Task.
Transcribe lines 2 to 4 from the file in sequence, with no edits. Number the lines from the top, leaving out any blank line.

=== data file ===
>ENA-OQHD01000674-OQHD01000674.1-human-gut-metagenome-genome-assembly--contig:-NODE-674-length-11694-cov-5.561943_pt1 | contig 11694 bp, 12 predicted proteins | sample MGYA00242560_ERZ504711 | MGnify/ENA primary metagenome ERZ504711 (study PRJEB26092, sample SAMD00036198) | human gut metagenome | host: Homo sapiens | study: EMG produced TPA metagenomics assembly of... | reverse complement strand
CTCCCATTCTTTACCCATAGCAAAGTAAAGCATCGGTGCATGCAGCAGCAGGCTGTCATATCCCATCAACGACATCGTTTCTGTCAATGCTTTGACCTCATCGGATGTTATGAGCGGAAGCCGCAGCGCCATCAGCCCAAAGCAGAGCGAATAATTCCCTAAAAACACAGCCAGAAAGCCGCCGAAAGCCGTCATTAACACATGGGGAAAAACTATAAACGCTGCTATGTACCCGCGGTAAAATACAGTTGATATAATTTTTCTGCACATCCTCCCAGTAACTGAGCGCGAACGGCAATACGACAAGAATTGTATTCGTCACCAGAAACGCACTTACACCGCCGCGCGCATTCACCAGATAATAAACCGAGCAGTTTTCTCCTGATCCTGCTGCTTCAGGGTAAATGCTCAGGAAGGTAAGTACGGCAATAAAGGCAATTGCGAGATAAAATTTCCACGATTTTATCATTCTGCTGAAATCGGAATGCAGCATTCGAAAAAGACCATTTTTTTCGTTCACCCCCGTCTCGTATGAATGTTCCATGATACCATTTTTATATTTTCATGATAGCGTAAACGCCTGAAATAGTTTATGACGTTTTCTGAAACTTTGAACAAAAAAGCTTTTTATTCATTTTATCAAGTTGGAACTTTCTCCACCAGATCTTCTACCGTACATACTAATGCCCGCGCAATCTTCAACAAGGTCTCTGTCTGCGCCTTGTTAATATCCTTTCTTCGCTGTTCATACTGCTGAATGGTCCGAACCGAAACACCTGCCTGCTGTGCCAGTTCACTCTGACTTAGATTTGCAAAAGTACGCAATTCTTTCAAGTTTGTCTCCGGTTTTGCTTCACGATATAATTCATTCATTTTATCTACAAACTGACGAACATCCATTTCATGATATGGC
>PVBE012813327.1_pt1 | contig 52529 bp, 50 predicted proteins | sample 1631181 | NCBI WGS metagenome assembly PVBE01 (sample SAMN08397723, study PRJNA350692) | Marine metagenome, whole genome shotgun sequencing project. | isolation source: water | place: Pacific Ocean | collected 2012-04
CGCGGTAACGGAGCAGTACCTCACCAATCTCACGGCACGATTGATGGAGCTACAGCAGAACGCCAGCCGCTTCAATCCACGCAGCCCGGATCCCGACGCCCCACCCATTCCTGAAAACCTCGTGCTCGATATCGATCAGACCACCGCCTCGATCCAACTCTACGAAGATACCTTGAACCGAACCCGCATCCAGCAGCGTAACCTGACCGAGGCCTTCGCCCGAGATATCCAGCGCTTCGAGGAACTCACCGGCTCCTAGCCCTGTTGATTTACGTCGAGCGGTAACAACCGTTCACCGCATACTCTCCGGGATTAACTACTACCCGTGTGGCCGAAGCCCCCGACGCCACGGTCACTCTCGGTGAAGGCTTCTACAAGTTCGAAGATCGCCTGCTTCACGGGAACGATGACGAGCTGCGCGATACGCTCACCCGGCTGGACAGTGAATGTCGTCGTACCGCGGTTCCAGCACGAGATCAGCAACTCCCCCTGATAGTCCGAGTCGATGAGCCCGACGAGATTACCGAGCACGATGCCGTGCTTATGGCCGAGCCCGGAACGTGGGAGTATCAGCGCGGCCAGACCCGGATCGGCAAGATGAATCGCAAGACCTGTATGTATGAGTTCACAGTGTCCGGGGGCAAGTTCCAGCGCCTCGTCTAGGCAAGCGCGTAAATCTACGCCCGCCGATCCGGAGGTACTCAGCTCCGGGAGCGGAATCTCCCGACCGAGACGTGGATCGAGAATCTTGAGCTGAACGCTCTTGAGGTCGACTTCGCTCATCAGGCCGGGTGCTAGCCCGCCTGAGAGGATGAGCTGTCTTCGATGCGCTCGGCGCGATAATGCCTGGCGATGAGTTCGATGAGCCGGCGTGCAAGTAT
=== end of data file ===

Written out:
CTCCCATTCTTTACCCATAGCAAAGTAAAGCATCGGTGCATGCAGCAGCAGGCTGTCATATCCCATCAACGACATCGTTTCTGTCAATGCTTTGACCTCATCGGATGTTATGAGCGGAAGCCGCAGCGCCATCAGCCCAAAGCAGAGCGAATAATTCCCTAAAAACACAGCCAGAAAGCCGCCGAAAGCCGTCATTAACACATGGGGAAAAACTATAAACGCTGCTATGTACCCGCGGTAAAATACAGTTGATATAATTTTTCTGCACATCCTCCCAGTAACTGAGCGCGAACGGCAATACGACAAGAATTGTATTCGTCACCAGAAACGCACTTACACCGCCGCGCGCATTCACCAGATAATAAACCGAGCAGTTTTCTCCTGATCCTGCTGCTTCAGGGTAAATGCTCAGGAAGGTAAGTACGGCAATAAAGGCAATTGCGAGATAAAATTTCCACGATTTTATCATTCTGCTGAAATCGGAATGCAGCATTCGAAAAAGACCATTTTTTTCGTTCACCCCCGTCTCGTATGAATGTTCCATGATACCATTTTTATATTTTCATGATAGCGTAAACGCCTGAAATAGTTTATGACGTTTTCTGAAACTTTGAACAAAAAAGCTTTTTATTCATTTTATCAAGTTGGAACTTTCTCCACCAGATCTTCTACCGTACATACTAATGCCCGCGCAATCTTCAACAAGGTCTCTGTCTGCGCCTTGTTAATATCCTTTCTTCGCTGTTCATACTGCTGAATGGTCCGAACCGAAACACCTGCCTGCTGTGCCAGTTCACTCTGACTTAGATTTGCAAAAGTACGCAATTCTTTCAAGTTTGTCTCCGGTTTTGCTTCACGATATAATTCATTCATTTTATCTACAAACTGACGAACATCCATTTCATGATATGGC
>PVBE012813327.1_pt1 | contig 52529 bp, 50 predicted proteins | sample 1631181 | NCBI WGS metagenome assembly PVBE01 (sample SAMN08397723, study PRJNA350692) | Marine metagenome, whole genome shotgun sequencing project. | isolation source: water | place: Pacific Ocean | collected 2012-04
CGCGGTAACGGAGCAGTACCTCACCAATCTCACGGCACGATTGATGGAGCTACAGCAGAACGCCAGCCGCTTCAATCCACGCAGCCCGGATCCCGACGCCCCACCCATTCCTGAAAACCTCGTGCTCGATATCGATCAGACCACCGCCTCGATCCAACTCTACGAAGATACCTTGAACCGAACCCGCATCCAGCAGCGTAACCTGACCGAGGCCTTCGCCCGAGATATCCAGCGCTTCGAGGAACTCACCGGCTCCTAGCCCTGTTGATTTACGTCGAGCGGTAACAACCGTTCACCGCATACTCTCCGGGATTAACTACTACCCGTGTGGCCGAAGCCCCCGACGCCACGGTCACTCTCGGTGAAGGCTTCTACAAGTTCGAAGATCGCCTGCTTCACGGGAACGATGACGAGCTGCGCGATACGCTCACCCGGCTGGACAGTGAATGTCGTCGTACCGCGGTTCCAGCACGAGATCAGCAACTCCCCCTGATAGTCCGAGTCGATGAGCCCGACGAGATTACCGAGCACGATGCCGTGCTTATGGCCGAGCCCGGAACGTGGGAGTATCAGCGCGGCCAGACCCGGATCGGCAAGATGAATCGCAAGACCTGTATGTATGAGTTCACAGTGTCCGGGGGCAAGTTCCAGCGCCTCGTCTAGGCAAGCGCGTAAATCTACGCCCGCCGATCCGGAGGTACTCAGCTCCGGGAGCGGAATCTCCCGACCGAGACGTGGATCGAGAATCTTGAGCTGAACGCTCTTGAGGTCGACTTCGCTCATCAGGCCGGGTGCTAGCCCGCCTGAGAGGATGAGCTGTCTTCGATGCGCTCGGCGCGATAATGCCTGGCGATGAGTTCGATGAGCCGGCGTGCAAGTAT